A Virologist, Prof. Oyewale Tomori, says that the scarcity of the COVID-19 vaccines across African countries is an indication that more people will be dangerously exposed to the virus.
Mr Tomori, also the Chairman, Ministerial Expert Advisory Committee on COVID-19, made the assertion in an interview with the News Agency of Nigeria on Friday in Lagos.
NAN reports that the World Health Organisation, WHO, in a recent virtual news conference announced the scarcity of COVID-19 vaccine.
This is as 47 of Africa’s 54 countries are likely to miss the September 2021 target of vaccinating 10 per cent of their population.
The virologist said that few number of Nigerians have been vaccinated and that if the available doses got exhausted, many people would be susceptible to COVID-19.
According to him, the four million doses of the COVID-19 vaccines received by the country will likely finish by the end of June or early July 2021.
“So, if it finishes and no vaccines have come in; it means the country will be at higher risk for COVID-19 and more people will be dangerously exposed to the virus.
“And so long as people (including citizens) are coming into the country from other foreign countries, the COVID-19 disease will continue to be contracted and spread in Nigeria.
“This is because the disease is still very much present in many countries of the world,” Mr Tomori said.
Also speaking, a General Physician, Dr Patrick Omogbohun urged the Federal Government to intensify more efforts to purchase and secure enough vaccines for its citizens.
According to him, this is to save the country from the looming third wave of COVID-19.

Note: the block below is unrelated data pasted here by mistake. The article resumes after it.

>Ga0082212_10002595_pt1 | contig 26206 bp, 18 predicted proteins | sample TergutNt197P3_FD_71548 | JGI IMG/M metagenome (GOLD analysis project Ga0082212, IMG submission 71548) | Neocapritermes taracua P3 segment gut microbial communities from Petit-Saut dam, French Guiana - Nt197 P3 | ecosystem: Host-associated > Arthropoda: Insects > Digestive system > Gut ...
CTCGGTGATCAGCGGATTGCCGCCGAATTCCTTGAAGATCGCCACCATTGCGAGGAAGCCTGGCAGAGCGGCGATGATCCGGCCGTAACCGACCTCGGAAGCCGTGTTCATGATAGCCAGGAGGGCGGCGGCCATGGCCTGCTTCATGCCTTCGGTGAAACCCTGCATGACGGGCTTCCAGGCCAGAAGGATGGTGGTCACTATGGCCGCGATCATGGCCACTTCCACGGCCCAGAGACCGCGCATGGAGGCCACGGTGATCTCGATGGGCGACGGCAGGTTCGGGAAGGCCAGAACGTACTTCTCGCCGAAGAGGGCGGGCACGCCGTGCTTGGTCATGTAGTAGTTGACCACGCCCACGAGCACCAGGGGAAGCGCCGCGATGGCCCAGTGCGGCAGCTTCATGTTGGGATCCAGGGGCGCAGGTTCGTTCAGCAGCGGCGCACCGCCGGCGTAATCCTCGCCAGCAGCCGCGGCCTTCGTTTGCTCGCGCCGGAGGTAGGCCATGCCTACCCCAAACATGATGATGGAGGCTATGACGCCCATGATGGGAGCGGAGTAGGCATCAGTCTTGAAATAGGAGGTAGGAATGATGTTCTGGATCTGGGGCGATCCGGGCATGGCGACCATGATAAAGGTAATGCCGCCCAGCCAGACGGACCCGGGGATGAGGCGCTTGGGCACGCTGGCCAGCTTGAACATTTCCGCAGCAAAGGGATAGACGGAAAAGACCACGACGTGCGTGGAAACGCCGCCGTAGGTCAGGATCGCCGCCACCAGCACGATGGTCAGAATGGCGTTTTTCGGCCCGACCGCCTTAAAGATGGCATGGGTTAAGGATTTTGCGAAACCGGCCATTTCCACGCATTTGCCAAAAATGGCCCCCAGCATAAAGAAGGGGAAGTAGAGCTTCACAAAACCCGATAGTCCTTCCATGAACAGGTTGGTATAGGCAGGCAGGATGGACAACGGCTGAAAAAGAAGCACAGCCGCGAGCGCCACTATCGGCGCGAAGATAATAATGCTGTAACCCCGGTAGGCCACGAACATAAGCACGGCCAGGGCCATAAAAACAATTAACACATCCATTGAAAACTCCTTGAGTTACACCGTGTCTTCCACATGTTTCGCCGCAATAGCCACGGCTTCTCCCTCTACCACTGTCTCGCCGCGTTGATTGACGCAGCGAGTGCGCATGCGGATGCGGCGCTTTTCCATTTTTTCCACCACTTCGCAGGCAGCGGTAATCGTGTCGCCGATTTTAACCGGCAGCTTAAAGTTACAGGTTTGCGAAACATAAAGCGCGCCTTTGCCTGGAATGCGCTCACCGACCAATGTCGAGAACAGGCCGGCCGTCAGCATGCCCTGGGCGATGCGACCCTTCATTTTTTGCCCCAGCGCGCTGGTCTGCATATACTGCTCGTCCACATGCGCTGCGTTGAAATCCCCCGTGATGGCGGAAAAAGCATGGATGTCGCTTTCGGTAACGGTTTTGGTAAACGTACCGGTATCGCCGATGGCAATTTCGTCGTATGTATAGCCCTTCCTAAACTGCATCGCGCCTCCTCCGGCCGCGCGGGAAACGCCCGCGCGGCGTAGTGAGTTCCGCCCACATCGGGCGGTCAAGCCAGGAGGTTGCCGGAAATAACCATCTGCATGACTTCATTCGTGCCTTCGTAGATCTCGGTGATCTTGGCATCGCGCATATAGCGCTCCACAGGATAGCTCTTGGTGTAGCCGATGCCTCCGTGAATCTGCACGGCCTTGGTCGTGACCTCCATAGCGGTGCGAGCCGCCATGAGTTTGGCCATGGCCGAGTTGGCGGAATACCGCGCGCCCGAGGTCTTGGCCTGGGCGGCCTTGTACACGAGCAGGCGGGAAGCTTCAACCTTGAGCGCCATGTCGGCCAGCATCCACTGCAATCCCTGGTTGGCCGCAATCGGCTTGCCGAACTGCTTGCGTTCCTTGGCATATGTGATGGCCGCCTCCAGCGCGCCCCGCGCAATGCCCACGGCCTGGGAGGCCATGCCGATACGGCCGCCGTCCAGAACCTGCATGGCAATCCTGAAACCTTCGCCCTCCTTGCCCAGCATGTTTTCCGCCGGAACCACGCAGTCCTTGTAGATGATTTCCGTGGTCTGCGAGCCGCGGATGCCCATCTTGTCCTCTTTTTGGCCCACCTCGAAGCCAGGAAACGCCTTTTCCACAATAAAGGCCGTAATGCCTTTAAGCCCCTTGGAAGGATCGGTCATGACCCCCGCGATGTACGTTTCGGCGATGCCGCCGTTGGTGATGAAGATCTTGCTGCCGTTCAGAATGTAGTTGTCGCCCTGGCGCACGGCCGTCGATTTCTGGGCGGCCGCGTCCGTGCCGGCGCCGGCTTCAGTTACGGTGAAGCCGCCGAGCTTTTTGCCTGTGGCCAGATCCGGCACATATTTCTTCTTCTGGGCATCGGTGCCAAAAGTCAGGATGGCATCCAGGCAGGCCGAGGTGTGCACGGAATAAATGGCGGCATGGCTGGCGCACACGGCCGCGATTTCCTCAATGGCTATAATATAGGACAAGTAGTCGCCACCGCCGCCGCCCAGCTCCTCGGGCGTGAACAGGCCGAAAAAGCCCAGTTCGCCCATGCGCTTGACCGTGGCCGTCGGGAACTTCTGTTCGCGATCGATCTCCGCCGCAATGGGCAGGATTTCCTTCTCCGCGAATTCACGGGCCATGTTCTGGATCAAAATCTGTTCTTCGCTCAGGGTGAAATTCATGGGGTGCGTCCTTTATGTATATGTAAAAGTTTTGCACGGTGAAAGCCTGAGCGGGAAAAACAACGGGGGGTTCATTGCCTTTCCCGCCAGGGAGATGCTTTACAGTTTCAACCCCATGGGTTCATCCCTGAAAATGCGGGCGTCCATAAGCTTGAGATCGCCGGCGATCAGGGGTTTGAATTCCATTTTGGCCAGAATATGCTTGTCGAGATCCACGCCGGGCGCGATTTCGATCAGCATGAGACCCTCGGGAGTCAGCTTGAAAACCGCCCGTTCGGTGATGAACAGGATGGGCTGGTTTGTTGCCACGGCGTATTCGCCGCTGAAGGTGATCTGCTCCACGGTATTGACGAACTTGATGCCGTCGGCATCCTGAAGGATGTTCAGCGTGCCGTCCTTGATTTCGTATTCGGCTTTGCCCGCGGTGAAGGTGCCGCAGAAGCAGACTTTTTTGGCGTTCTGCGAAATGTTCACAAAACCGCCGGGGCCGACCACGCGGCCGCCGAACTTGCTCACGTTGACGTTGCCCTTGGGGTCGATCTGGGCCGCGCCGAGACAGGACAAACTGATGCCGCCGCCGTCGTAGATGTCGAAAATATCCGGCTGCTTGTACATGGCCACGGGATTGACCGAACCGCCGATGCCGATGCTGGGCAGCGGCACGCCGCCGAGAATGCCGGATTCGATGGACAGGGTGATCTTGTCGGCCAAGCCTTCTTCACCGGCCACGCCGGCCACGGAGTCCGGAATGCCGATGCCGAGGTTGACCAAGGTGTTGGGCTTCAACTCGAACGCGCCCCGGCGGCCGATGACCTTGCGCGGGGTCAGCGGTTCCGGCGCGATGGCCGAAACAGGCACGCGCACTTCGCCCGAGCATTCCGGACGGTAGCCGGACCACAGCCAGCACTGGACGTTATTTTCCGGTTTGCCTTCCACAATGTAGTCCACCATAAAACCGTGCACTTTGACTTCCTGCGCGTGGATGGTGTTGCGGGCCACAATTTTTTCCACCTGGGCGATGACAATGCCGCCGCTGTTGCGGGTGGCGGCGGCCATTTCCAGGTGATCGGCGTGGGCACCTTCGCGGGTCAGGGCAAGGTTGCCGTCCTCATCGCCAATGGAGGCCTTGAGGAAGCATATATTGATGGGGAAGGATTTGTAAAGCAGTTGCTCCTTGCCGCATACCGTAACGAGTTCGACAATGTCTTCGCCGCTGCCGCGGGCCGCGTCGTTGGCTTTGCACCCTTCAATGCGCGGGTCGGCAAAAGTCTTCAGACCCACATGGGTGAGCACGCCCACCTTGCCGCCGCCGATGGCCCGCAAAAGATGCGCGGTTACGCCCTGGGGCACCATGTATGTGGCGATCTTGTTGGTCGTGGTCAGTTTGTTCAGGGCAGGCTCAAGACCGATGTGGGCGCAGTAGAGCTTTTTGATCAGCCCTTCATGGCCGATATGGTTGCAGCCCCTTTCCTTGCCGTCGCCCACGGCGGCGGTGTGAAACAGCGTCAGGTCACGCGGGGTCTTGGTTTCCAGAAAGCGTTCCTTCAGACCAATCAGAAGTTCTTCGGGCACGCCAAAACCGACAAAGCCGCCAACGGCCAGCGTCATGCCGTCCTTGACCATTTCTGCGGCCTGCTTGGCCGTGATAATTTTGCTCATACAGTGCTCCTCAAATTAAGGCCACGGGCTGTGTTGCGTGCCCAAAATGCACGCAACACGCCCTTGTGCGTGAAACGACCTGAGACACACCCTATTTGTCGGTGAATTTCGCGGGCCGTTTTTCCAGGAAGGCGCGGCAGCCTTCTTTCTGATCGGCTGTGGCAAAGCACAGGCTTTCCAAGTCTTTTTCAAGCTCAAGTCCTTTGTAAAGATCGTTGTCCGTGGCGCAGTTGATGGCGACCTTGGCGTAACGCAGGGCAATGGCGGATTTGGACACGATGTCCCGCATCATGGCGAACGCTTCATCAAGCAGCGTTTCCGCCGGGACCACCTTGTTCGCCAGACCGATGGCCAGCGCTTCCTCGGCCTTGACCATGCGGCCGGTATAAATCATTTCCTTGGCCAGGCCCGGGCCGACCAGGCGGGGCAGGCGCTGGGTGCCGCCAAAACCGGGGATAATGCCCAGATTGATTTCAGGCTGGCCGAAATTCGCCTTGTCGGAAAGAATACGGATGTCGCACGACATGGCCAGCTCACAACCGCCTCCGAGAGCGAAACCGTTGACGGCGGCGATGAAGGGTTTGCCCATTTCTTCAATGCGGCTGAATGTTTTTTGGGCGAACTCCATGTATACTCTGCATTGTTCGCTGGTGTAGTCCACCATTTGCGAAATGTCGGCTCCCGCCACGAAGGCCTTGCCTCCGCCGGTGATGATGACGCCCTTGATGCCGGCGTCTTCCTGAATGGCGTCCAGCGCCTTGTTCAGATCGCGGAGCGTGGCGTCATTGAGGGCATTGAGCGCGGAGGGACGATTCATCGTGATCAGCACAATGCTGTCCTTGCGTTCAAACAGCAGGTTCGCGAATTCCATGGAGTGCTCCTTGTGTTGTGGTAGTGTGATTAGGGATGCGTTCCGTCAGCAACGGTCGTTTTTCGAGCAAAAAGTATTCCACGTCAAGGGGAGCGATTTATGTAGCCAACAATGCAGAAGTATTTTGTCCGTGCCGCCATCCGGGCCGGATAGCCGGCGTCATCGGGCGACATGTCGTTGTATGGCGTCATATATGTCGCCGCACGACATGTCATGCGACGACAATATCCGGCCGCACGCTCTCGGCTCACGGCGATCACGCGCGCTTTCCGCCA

Omogbohun, Medical Director, MercyWay Medical Centre Ejigbo, Lagos, urged the government to do everything possible to contain further spread of virus by ensuring that greater percentage of the population were vaccinated.
He said that Nigeria waited too late before bargaining and requesting for the COVID-19 vaccine and that contributed to the limited number of vaccine doses the country received.
He noted that ignorance and lack of access to the right information contributed to the low embrace of the COVID-19 vaccination.
Consequently, he called for increased awareness campaigns on the benefits of the vaccine.
“COVID-19 is a global disease; it is real, it kills no doubts and the only solution to it is vaccination,” Omogbohun said.
NAN reports thatDr Matshidiso Moeti, the WHO Regional Director for Africa, said the new global target was announced recently at the World Health Assembly, the world’s highest health policy-setting body.
According to her, at today’s pace only seven African countries were set to meet it.
This means that nearly 90 per cent of the countries in Africa may miss vaccinating their population by the set target time.
She had said that at 32 million doses, Africa accounts for less than one per cent of the over 2.1 billion doses administered globally.
She said that just two per cent of the continent’s nearly 1.3 billion people had received one dose and only 9.4 million Africans were fully vaccinated.
She added that as COVID-19 cases in Africa rises week-on-week and vaccines increasingly scarce, so countries that can, must urgently share COVID-19 vaccines.